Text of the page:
Vaccine mandate controversy creating nationwide debates

U.S.

A healthcare worker fills a syringe with the Pfizer COVID-19 vaccine at Jackson Memorial Hospital in Miami. (AP Photo/Lynne Sladky, File)

CHICAGO (NewsNation Now) — As the pandemic continues, so do public mandates from Los Angeles to New York, as state and local leaders are putting in place new measures to protect residents from contracting or spreading COVID-19.

But not everyone is happy about the mandates.

In New York, there is a rule requiring city workers to be vaccinated. Some police officers, firefighters and trash collectors are not on board and would rather risk their livelihood than get the shot.

One officer said he would rather step down than comply with the requirement to be vaccinated.

“I think it’s extremely disgusting what the city’s doing, what the politicians have been doing and what they’re doing now,” said NYPD officer Risel Martinex.

The police union claims the public will be less safe with fewer cops and firefighters on the streets.

In Los Angeles, Mayor Eric Garcetti now requires customers to show they are vaccinated if they want to dine in.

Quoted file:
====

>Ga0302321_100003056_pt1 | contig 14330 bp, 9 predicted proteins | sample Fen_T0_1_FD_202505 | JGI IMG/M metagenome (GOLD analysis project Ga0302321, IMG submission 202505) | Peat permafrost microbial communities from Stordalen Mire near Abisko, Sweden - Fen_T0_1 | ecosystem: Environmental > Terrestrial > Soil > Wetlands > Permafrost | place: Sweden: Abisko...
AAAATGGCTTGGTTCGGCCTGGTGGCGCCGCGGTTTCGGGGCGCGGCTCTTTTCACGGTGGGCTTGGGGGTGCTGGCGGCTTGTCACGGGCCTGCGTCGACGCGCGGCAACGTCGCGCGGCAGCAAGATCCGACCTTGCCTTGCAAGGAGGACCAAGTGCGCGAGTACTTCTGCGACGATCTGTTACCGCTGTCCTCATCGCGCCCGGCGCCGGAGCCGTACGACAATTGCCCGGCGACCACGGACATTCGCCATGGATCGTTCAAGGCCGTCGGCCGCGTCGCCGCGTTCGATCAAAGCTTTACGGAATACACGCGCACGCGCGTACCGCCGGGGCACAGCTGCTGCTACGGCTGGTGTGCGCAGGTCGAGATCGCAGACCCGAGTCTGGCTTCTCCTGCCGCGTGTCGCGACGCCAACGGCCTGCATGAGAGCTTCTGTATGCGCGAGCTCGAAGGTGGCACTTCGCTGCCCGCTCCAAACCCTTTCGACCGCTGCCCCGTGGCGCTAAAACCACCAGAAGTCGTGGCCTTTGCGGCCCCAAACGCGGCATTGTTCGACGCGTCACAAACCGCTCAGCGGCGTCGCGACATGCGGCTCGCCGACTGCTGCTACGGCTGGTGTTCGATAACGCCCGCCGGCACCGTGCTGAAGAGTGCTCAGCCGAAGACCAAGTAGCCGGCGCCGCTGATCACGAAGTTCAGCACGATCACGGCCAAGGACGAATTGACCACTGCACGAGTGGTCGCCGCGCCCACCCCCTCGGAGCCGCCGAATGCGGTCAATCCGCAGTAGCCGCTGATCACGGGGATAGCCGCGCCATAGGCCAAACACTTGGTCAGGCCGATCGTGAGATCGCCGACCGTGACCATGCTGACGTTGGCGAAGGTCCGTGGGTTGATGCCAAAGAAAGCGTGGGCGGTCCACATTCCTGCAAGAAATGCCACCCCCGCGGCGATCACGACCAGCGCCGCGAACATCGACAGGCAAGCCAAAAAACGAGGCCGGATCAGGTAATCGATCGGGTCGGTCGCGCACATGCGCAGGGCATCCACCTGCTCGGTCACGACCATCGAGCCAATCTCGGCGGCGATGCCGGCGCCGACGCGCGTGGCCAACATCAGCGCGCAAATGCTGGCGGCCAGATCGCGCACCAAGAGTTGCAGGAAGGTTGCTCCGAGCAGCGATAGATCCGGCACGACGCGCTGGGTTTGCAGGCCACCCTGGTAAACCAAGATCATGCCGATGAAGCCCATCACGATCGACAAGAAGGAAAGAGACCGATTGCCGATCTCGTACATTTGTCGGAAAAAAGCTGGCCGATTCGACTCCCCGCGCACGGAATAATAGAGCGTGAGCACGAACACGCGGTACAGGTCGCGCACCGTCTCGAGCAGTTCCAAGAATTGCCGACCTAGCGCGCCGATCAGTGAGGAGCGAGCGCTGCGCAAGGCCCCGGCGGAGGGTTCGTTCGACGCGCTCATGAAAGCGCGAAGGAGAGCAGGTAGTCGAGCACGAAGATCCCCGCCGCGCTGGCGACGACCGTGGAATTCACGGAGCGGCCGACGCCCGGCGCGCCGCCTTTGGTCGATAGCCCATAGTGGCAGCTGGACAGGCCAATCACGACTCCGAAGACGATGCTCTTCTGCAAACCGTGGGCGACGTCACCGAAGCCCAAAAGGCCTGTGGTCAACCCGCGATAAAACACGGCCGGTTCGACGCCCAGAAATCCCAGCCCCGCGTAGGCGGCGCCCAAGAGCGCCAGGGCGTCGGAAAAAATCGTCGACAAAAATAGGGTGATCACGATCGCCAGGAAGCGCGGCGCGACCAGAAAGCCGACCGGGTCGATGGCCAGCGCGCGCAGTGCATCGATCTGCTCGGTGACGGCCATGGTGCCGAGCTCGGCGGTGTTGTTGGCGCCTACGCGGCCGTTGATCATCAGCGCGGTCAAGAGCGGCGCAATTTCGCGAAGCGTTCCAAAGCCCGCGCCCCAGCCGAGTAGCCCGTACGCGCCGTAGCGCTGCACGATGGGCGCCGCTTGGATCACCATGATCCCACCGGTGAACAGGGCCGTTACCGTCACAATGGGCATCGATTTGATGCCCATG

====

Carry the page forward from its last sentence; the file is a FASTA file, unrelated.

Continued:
For some, however, the mandates are an overreach of government power. The iconic In-N-Out Burger said it will not be checking customers’ vaccination status. The company said it is prepared to close down its dining room rather than comply with the city of Los Angeles’ law. 

“Just do what you’re supposed to do and nothing will happen to your restaurant,” said one customer.

However, the city of Los Angeles and its ordinance is different from the ordinance in Los Angeles County. The county is not requiring customers to show proof of vaccination.

The city ordinance takes effect Nov. 8. 

In New York, the deadline was 5 p.m. Friday. Starting Monday, employees who have not received at least one dose of the vaccine will be put on unpaid leave.

The vast majority of New York City workers have already been vaccinated.

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